Hormonal hair loss is a hot topic. As we grow older, many of us begin noticing that our hair suddenly starts to look sparse or, worse yet, discover noticeable patches of hair loss along the scalp or the hairline — and it’s not at all uncommon. In fact, hormonal hair loss often does occur later on in life.
If you’re noticing more and more hair tangled in your brush or around the house, you’re probably also Googling hair loss remedies. In your search, you may have stumbled across the acronym DHT or an enthusiastic suggestion to try DHT blockers as a treatment. That's because DHT, aka dihydrotestosterone, is one of the most influential elements related to hormonal hair loss.
Fortunately, there are plenty of options available to address DHT-induced thinning hair and hair loss. Read on for ways to hit the brakes on the loss of your hair by using DHT blockers.
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What Is DHT?
Hair loss tends to become more prevalent as we age. This is because one of the triggers of hair loss is a result of the fluctuations in hormone levels. The hormone testosterone and its conversion into the molecule called DHT causes hair follicles to shrink. This can alter the hair growth cycle, potentially shortening the growth phase.
DHT is one of a few different androgen hormones that the human body produces. While both men and women produce androgens, which are necessary for a range of functions within the human body, men generally have more of them as they play a more critical role in their development.
DHT is integral for men’s sexual maturation and physical differentiation. Essentially, it is the hormone that makes men physically different from women. An androgen hormone is a sex hormone that contributes to the development of secondary sex characteristics in men.
DHT is derived from testosterone and contributes to traits such as:
- Increased body hair growth
- Increased muscle mass
- Deepening of the voice
- Changes in body fat distribution
- Improved sexual health, sex drive and/or fertility
- DHT is also involved in the enlargement of the prostate
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How Is DHT Produced?
The production of DHT comes out of testosterone. Testosterone circulates through the body until it reaches areas where 5a-reductase is produced. This 5a-reductase is an enzyme that naturally occurs in certain human tissue and is responsible for the conversion of testosterone into the androgen hormone dihydrotestosterone (DHT). It serves as the catalyst for the conversion of testosterone into DHT.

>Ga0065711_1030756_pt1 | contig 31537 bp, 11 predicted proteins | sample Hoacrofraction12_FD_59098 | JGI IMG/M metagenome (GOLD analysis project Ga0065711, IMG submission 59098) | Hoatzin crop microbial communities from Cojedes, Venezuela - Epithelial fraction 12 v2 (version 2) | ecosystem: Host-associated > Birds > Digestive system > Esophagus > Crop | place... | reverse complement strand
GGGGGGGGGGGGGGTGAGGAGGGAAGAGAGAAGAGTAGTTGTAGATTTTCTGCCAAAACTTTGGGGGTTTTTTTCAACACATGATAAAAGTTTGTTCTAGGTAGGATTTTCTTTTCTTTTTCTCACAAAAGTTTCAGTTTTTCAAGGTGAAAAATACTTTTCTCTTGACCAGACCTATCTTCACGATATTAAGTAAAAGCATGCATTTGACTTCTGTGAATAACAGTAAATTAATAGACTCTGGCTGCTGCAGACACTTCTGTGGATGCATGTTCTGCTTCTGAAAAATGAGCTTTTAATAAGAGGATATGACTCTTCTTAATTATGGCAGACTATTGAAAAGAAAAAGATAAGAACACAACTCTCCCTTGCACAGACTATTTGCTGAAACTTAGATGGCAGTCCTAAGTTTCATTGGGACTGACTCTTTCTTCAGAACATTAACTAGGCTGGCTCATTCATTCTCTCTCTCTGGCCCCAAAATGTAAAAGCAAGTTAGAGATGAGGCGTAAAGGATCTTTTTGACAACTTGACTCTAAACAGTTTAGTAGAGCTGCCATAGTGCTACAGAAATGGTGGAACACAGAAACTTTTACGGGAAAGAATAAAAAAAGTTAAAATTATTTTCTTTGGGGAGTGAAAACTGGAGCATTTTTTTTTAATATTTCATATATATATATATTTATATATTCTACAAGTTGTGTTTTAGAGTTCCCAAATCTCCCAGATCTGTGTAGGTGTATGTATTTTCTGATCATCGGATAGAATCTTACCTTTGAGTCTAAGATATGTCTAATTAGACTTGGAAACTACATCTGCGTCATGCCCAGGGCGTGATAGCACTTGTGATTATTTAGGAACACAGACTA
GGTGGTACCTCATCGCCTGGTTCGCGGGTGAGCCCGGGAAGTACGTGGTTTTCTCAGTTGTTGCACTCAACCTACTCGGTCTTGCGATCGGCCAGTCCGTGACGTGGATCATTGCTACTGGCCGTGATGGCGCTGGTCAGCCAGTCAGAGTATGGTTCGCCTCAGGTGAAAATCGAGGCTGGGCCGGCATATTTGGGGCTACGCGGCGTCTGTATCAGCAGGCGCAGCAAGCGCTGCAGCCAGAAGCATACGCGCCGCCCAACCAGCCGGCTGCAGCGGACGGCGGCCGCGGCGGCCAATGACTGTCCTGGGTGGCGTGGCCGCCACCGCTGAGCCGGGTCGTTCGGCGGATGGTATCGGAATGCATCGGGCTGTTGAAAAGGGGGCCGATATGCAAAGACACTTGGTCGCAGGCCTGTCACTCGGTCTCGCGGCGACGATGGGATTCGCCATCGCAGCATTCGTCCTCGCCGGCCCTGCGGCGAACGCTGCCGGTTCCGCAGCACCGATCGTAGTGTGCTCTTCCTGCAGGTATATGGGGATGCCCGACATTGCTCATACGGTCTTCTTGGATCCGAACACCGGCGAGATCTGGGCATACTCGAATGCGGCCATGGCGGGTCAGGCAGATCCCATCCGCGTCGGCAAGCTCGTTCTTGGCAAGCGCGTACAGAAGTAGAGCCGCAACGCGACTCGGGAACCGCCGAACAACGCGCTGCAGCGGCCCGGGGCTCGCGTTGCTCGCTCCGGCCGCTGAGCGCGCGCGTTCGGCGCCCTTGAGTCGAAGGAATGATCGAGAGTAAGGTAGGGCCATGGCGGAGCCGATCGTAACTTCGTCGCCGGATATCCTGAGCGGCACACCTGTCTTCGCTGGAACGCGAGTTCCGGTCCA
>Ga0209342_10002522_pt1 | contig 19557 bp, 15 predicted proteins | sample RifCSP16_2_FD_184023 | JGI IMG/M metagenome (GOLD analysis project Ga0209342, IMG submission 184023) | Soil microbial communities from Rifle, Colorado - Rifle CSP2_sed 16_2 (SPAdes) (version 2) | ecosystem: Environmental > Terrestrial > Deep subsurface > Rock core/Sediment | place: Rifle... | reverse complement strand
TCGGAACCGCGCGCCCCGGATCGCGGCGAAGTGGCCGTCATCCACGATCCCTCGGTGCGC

Within the body, DHT works by binding to the androgen receptor. Once an androgen binds to the receptor, the receptor becomes activated, which is how DHT can have its effects.
And, unlike testosterone, DHT is much more clingy. It actually tends to stay put in the specific tissues where it was first created. These areas include:
- Male genitalia
- Hair follicles
Related: How Much Hair Loss Is Normal?
DHT and Hair Loss
DHT contributes to the development of secondary sex characteristics in men, such as body hair and hair growth from the scalp. Conversely, it can also cause hair loss to happen at a quicker and/or earlier rate. Its concentration in the skin, scalp hair and hair follicles, in particular, can lead to two seemingly contradictory effects — the growth of body hair and the loss of hair on the head, which is also known as male pattern baldness or androgenic alopecia.
Now that you understand how DHT ends up concentrated in the follicles, it’s time to explore just how it can play a role in hair loss, thinning hair, hair growth and regrowth. Having too much DHT flowing freely flowing through your bloodstream may link to the receptors on hair follicles in your scalp. In turn, this causes hair follicles to shrink and may shift how fast hair grows.
Once it has activated the androgen receptors in the hair follicles in the scalp, DHT actually shrinks them, and, as a result, it progressively shortens the hair growth cycle. This may lead to other issues such as hair thickness that isn't quite what it used to be or hair that falls out more quickly, feels brittle and looks dry or damaged. This is also the reason why, over time, hair loss and its effects grow worse. It's best to deal with it early on, rather than wait until it gets unbearably bad.
Boost Hair Health by Blocking DHT
If you think DHT is causing your hair loss woes, don't panic — there are ways to incorporate a DHT blocker into your regular hair care routine. These include both prescription medications, such as Rogaine, as well as more natural or over-the-counter remedies, such as adding a topical product like revitalizing GRO+ Advanced Hair Foam.
Various treatments are used to suppress DHT in order to promote healthy, natural hair growth. These treatments are usually called either DHT inhibitors or DHT blockers. The principle behind almost all of them sounds counterintuitive and does not eliminate DHT. Rather, the way the majority of DHT blockers work is to stop the 5a-reductase catalyst from turning more testosterone into DHT. The goal is that, over time, the DHT levels in the body go back down, effectively reducing or reversing hair loss.
Among the most common ingredients found in medicinal DHT blockers prescribed by doctors are finasteride and minoxidil. Here are the differences between the two.